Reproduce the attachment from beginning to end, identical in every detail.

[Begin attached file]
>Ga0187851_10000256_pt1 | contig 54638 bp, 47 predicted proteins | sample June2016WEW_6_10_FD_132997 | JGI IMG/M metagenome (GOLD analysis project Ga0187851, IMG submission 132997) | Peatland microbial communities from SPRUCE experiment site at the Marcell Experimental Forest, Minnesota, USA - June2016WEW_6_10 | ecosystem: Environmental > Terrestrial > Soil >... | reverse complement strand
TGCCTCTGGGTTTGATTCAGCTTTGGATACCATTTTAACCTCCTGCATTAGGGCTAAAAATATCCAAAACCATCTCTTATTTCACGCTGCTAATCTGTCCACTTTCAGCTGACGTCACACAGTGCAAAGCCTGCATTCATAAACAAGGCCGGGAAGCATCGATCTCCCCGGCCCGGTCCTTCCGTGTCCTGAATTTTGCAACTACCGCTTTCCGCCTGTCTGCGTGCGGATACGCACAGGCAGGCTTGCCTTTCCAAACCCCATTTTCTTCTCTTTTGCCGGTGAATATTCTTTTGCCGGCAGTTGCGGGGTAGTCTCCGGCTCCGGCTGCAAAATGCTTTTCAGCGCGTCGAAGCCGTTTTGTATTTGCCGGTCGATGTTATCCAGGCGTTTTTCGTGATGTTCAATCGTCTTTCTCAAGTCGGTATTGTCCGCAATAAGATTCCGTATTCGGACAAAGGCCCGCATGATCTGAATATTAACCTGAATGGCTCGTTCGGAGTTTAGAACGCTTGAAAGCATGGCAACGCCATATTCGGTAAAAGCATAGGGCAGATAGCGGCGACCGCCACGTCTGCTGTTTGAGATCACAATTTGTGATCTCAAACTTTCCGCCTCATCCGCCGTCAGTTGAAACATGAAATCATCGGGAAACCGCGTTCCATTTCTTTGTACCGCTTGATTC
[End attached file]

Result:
>Ga0187851_10000256_pt1 | contig 54638 bp, 47 predicted proteins | sample June2016WEW_6_10_FD_132997 | JGI IMG/M metagenome (GOLD analysis project Ga0187851, IMG submission 132997) | Peatland microbial communities from SPRUCE experiment site at the Marcell Experimental Forest, Minnesota, USA - June2016WEW_6_10 | ecosystem: Environmental > Terrestrial > Soil >... | reverse complement strand
TGCCTCTGGGTTTGATTCAGCTTTGGATACCATTTTAACCTCCTGCATTAGGGCTAAAAATATCCAAAACCATCTCTTATTTCACGCTGCTAATCTGTCCACTTTCAGCTGACGTCACACAGTGCAAAGCCTGCATTCATAAACAAGGCCGGGAAGCATCGATCTCCCCGGCCCGGTCCTTCCGTGTCCTGAATTTTGCAACTACCGCTTTCCGCCTGTCTGCGTGCGGATACGCACAGGCAGGCTTGCCTTTCCAAACCCCATTTTCTTCTCTTTTGCCGGTGAATATTCTTTTGCCGGCAGTTGCGGGGTAGTCTCCGGCTCCGGCTGCAAAATGCTTTTCAGCGCGTCGAAGCCGTTTTGTATTTGCCGGTCGATGTTATCCAGGCGTTTTTCGTGATGTTCAATCGTCTTTCTCAAGTCGGTATTGTCCGCAATAAGATTCCGTATTCGGACAAAGGCCCGCATGATCTGAATATTAACCTGAATGGCTCGTTCGGAGTTTAGAACGCTTGAAAGCATGGCAACGCCATATTCGGTAAAAGCATAGGGCAGATAGCGGCGACCGCCACGTCTGCTGTTTGAGATCACAATTTGTGATCTCAAACTTTCCGCCTCATCCGCCGTCAGTTGAAACATGAAATCATCGGGAAACCGCGTTCCATTTCTTTGTACCGCTTGATTC